Nature Notebook, May 18, 2017


A new moon rises over Memorial Day weekend on Thursday, May 25. Extreme morning low tides accompany the rising; a minus 1.7 tide on Saturday is the lowest point, about an hour after sunrise.

I am always surprised at how the lush spring greenery appears to turn golden brown seemingly overnight, though we are a month from the summer solstice. Equisetum, commonly known as horsetail, is green profusion now; just a month ago, it looked like spears of asparagus poking up. Now it has “opened” onto what looks like a feather duster, but is rough and sandpapery to the touch. The plant has an extensive underground root system and, since it likes sandy, moist soils, is popping up all over. Horsetail had a traditional use among coastal tribes: smoothing wood that was crafted into arrows.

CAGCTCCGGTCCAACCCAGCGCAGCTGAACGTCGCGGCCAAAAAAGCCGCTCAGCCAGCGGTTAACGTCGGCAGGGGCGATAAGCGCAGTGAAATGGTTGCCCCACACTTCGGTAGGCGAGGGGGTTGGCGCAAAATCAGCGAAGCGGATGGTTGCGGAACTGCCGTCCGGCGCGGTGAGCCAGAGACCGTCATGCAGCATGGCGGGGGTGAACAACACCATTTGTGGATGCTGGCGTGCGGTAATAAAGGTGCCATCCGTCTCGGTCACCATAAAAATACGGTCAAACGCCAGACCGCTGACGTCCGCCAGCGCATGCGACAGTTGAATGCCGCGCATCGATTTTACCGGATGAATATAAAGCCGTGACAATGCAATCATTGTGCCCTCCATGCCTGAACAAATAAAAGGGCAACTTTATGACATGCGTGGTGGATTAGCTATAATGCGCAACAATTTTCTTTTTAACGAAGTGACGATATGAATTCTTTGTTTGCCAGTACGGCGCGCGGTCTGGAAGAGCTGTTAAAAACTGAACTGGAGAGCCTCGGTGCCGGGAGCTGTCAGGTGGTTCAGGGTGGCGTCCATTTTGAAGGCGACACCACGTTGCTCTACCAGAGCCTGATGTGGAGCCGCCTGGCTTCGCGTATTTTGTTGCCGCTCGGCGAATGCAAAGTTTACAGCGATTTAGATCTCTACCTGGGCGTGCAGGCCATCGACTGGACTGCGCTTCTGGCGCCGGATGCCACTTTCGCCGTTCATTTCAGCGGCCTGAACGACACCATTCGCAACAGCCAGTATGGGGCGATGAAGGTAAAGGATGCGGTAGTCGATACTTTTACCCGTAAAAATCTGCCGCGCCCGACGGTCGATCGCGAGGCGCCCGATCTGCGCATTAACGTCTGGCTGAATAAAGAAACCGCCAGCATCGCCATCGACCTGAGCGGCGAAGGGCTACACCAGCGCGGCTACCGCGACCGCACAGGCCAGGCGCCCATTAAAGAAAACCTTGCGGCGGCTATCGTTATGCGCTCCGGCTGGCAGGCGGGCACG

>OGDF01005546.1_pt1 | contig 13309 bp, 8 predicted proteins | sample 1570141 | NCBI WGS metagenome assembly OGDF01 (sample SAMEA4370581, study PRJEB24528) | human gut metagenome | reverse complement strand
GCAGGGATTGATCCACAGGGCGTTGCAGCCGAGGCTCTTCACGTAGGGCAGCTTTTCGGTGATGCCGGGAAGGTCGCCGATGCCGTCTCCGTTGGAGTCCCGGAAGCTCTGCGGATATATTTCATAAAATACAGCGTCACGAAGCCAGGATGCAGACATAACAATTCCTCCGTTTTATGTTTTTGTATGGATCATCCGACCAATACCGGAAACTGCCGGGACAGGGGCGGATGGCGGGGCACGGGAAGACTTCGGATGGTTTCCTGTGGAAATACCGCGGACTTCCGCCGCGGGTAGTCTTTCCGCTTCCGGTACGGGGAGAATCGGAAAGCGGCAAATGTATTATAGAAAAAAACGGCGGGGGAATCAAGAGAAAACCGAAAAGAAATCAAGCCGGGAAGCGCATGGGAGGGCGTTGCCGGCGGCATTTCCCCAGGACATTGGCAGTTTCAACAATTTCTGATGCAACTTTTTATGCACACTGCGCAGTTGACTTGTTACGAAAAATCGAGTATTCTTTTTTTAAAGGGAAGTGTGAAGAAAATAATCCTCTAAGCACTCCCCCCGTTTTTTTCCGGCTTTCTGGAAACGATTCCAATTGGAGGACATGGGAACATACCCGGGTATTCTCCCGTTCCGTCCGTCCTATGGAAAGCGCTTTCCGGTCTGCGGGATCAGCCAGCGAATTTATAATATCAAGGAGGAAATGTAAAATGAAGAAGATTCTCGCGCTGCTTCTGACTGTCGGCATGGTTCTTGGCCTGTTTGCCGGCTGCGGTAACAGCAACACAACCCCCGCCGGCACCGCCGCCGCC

It could be a banner fall for coast live oak (Quercus Agrifolia) acorns. Many of the trees around the Bear Valley area appear to have larger than usual numbers of golden tassels, the first stage of the acorn. The acorns are an important food source for many species, so a good supply in the fall will help many get through the winter. The species name agrifolia is thought to be accidental, a printer’s error. It was meant to be either acrifolia (sharpleaf) or aquifolia (hollyleaf), which are good descriptions of the oak’s leaves, which can have sharp prickles like a holly leaf.

Don’t miss the annual California Coastal Commission art exhibit at the national seashore’s Bear Valley Visitor Center. Art and poetry from children responding to the ocean and coast are on display through June.